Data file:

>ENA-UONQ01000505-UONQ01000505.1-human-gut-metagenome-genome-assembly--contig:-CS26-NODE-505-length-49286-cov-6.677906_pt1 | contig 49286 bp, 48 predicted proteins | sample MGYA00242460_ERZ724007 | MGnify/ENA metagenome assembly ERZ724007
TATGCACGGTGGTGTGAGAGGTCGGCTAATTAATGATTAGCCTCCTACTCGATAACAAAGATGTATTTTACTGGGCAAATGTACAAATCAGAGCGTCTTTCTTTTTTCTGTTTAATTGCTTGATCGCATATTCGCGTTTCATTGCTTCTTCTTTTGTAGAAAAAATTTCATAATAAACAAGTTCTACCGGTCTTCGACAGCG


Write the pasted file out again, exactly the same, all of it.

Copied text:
>ENA-UONQ01000505-UONQ01000505.1-human-gut-metagenome-genome-assembly--contig:-CS26-NODE-505-length-49286-cov-6.677906_pt1 | contig 49286 bp, 48 predicted proteins | sample MGYA00242460_ERZ724007 | MGnify/ENA metagenome assembly ERZ724007
TATGCACGGTGGTGTGAGAGGTCGGCTAATTAATGATTAGCCTCCTACTCGATAACAAAGATGTATTTTACTGGGCAAATGTACAAATCAGAGCGTCTTTCTTTTTTCTGTTTAATTGCTTGATCGCATATTCGCGTTTCATTGCTTCTTCTTTTGTAGAAAAAATTTCATAATAAACAAGTTCTACCGGTCTTCGACAGCG